I’m sitting in an overstuffed chair in the corner of a coffee shop here at Biola. The papers are all written, the final exams all taken, and I’m just walking through the motions of the day. Today is my last day of school. Ever. On Friday, I’ll don a cap, walk a line, shake a hand, and I will be a Master of Theology, and I will never be in another classroom again. No more term papers. No more assigned reading. No more all-night study sessions. I’m done.
It’s odd to me how important this task of completion has become. After so many false starts and dropped semesters, to be able to put a capstone on the project and a flag in the ground seems important. To have a point from which to look back and say, “I’ve done this thing, and it has changed me in subtle and important ways, and it’s completed in some important way” seems significant to me.
There are some things I will not miss. I will not miss having to read through 1200 pages on a subject that I can’t connect with the real world in any substantive way. I will not miss group projects with people who don’t pull their own weight. I won’t miss losing out on time with friends because of a paper that has to be finished. I won’t miss spending 3 months and hundreds of hours on a subject, only to emerge and feel like I’m no closer to understanding my own mind on it, and that nobody else out there is really any closer to understanding it than I am (read anything on eschatology to see what I mean). I won’t miss some students (by far the minority!) who approach theology with a high-minded arrogance that belies the humble posture of the giants who have walked this ground before them.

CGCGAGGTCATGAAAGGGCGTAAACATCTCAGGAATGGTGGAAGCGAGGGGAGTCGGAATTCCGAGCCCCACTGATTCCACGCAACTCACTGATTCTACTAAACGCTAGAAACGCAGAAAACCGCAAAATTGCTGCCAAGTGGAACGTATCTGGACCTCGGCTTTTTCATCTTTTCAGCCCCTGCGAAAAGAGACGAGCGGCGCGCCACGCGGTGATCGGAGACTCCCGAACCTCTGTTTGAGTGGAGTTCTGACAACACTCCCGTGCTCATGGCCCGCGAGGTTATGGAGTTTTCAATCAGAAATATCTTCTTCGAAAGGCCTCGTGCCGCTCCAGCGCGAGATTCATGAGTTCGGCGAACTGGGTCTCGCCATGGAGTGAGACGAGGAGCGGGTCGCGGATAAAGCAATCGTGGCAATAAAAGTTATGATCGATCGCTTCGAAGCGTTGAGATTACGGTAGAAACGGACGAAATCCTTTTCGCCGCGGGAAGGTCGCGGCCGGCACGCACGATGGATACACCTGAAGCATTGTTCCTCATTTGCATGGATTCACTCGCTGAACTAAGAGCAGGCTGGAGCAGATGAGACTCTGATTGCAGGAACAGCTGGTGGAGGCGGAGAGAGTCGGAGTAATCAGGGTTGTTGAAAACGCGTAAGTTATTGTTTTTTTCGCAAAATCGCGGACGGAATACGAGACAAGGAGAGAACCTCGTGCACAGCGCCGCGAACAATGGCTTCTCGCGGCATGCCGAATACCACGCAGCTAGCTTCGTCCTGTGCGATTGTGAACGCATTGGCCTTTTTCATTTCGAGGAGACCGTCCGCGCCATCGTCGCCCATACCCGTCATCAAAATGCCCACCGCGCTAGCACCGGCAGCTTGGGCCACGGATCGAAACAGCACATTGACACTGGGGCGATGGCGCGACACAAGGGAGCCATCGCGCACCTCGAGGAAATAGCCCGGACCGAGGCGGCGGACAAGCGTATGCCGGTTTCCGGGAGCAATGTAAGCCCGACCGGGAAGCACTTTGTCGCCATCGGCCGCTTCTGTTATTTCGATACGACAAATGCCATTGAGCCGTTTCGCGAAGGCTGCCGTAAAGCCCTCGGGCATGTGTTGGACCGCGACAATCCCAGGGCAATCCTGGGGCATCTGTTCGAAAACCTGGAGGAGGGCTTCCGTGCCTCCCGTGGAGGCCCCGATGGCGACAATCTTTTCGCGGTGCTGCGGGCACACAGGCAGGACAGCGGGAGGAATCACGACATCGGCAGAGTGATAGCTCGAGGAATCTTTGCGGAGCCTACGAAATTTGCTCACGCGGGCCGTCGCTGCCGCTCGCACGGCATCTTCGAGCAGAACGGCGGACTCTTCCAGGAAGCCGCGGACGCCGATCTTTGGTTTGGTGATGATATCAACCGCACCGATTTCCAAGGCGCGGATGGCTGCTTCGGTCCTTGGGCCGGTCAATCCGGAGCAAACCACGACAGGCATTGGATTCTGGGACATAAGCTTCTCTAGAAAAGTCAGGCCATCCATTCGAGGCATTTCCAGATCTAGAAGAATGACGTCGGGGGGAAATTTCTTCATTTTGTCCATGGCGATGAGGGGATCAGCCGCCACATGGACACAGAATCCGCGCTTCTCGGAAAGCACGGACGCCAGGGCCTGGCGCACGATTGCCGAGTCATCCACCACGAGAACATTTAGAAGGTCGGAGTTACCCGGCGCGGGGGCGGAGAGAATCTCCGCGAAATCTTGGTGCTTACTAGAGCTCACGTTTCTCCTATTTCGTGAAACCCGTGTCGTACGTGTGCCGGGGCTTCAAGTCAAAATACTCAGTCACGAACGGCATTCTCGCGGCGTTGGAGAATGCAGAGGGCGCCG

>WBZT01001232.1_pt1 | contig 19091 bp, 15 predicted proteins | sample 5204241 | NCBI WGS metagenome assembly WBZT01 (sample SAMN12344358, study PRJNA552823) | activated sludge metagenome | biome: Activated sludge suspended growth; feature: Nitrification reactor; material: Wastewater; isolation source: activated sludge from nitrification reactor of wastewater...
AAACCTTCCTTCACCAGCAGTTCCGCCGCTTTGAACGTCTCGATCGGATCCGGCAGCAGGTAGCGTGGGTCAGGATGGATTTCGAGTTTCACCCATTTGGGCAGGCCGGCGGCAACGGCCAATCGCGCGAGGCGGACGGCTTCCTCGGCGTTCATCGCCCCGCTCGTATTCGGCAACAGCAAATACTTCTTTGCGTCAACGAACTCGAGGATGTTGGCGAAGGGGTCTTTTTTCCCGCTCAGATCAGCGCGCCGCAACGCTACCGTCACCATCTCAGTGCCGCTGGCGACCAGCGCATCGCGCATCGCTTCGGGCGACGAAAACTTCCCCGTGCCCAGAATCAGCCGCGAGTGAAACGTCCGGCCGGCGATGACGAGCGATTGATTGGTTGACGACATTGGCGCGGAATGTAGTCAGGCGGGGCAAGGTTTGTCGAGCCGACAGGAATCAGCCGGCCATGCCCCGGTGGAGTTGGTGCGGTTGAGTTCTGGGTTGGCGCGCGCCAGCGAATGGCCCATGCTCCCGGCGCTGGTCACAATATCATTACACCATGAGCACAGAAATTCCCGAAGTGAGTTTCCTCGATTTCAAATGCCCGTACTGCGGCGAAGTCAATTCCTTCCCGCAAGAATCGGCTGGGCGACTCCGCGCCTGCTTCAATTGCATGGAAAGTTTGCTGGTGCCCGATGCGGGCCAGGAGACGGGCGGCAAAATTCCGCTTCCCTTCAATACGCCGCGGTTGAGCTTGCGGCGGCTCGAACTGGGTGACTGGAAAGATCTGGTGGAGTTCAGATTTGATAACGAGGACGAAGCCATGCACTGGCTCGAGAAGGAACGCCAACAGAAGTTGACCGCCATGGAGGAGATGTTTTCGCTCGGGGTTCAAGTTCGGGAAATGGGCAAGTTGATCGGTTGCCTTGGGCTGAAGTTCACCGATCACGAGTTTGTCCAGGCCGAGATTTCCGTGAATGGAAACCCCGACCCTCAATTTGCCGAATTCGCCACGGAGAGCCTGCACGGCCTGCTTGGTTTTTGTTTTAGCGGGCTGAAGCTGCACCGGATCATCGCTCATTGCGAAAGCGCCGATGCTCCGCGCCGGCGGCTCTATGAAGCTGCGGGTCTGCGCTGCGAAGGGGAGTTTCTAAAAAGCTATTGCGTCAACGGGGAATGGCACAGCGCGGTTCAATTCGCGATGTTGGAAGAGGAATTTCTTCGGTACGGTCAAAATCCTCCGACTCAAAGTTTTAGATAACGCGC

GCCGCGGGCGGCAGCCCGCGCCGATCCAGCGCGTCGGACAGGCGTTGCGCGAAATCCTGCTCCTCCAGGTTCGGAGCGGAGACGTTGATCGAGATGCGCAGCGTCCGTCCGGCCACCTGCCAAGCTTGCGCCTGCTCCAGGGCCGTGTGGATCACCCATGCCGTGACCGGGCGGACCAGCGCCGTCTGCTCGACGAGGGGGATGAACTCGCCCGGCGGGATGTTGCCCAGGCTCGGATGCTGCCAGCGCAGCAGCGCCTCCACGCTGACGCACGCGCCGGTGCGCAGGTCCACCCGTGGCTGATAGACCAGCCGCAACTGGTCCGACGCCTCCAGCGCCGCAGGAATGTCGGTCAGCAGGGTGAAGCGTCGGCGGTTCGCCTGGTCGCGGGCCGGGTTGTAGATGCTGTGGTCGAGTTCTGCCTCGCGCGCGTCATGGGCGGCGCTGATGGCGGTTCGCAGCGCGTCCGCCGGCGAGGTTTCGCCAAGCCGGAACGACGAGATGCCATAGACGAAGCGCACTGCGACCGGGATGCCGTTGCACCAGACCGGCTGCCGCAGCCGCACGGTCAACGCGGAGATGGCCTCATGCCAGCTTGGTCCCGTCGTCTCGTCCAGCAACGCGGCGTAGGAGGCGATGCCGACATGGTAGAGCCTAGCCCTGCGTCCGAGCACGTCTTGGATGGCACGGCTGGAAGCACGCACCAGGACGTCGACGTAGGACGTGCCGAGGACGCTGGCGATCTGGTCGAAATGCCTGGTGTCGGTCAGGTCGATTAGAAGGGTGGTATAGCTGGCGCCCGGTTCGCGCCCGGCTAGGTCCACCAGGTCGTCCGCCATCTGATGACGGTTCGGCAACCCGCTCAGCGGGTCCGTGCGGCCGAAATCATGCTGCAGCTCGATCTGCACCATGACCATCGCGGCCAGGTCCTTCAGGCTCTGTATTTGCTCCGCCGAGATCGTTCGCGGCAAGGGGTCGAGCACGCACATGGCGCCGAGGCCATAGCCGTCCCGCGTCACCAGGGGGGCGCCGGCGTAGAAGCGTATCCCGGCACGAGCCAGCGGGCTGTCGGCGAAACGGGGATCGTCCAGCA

But there are many more things that I will miss. I will miss the special fraternity that grows up around the difficult task of understanding hard truths. I will miss the community of joy that develops around long work toward a common purpose. I will miss teachers who don’t hold their academic chairs as noble fiefdoms and their class lectures as necessary evils, but who see themselves as curators of the wondrous mysteries of God, eager to install them as works in a broad gallery of world-altering importance. I will miss reading books out of necessity, only to be caught up in them with wild abandon. I will miss the unique community of Talbot, which holds to learning in the service of spiritual formation, and praxis as the indefatigable proof of knowledge. You can’t appreciate what a rare and blessed place this is until you’ve spent time walking these halls, sitting with these men and women, listening to the humble spirit that pervades the conversations, reveling in the joyous embrace with which these people seize upon God’s project in the world, his unfolding Kingdom.
I am blessed for having been here.
And, as I am constantly reminded by all of my professors, it is not for my sake that I have been blessed here. Gifts given are given for the sake of the body of Christ, for His glory, and toward his project.
Suscipe, Domine, universam meam libertatum,
Ad limina apostolorum,
Ad majorem dei gloriam.